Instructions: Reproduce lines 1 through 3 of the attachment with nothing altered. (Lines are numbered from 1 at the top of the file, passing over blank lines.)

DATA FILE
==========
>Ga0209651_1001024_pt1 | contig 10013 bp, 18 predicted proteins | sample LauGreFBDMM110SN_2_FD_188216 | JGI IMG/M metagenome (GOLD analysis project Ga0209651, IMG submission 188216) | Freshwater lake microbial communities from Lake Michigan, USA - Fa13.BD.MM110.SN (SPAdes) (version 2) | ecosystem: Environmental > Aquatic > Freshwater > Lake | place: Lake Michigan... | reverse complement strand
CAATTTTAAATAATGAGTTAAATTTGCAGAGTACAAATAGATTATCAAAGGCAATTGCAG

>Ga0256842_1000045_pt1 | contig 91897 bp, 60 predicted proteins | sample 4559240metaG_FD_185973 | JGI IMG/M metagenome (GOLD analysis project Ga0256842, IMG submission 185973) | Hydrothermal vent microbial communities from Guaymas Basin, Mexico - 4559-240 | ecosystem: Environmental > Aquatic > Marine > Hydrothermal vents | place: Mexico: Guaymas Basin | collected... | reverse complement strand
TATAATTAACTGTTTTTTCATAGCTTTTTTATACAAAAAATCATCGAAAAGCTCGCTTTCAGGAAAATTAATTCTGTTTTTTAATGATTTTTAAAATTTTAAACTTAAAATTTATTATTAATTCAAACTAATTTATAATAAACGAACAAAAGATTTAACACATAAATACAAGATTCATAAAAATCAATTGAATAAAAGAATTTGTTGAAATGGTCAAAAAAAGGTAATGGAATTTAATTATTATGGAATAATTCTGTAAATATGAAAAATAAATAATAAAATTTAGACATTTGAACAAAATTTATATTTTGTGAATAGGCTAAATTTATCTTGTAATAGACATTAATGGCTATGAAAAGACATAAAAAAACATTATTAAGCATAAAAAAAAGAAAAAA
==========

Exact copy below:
>Ga0209651_1001024_pt1 | contig 10013 bp, 18 predicted proteins | sample LauGreFBDMM110SN_2_FD_188216 | JGI IMG/M metagenome (GOLD analysis project Ga0209651, IMG submission 188216) | Freshwater lake microbial communities from Lake Michigan, USA - Fa13.BD.MM110.SN (SPAdes) (version 2) | ecosystem: Environmental > Aquatic > Freshwater > Lake | place: Lake Michigan... | reverse complement strand
CAATTTTAAATAATGAGTTAAATTTGCAGAGTACAAATAGATTATCAAAGGCAATTGCAG

>Ga0256842_1000045_pt1 | contig 91897 bp, 60 predicted proteins | sample 4559240metaG_FD_185973 | JGI IMG/M metagenome (GOLD analysis project Ga0256842, IMG submission 185973) | Hydrothermal vent microbial communities from Guaymas Basin, Mexico - 4559-240 | ecosystem: Environmental > Aquatic > Marine > Hydrothermal vents | place: Mexico: Guaymas Basin | collected... | reverse complement strand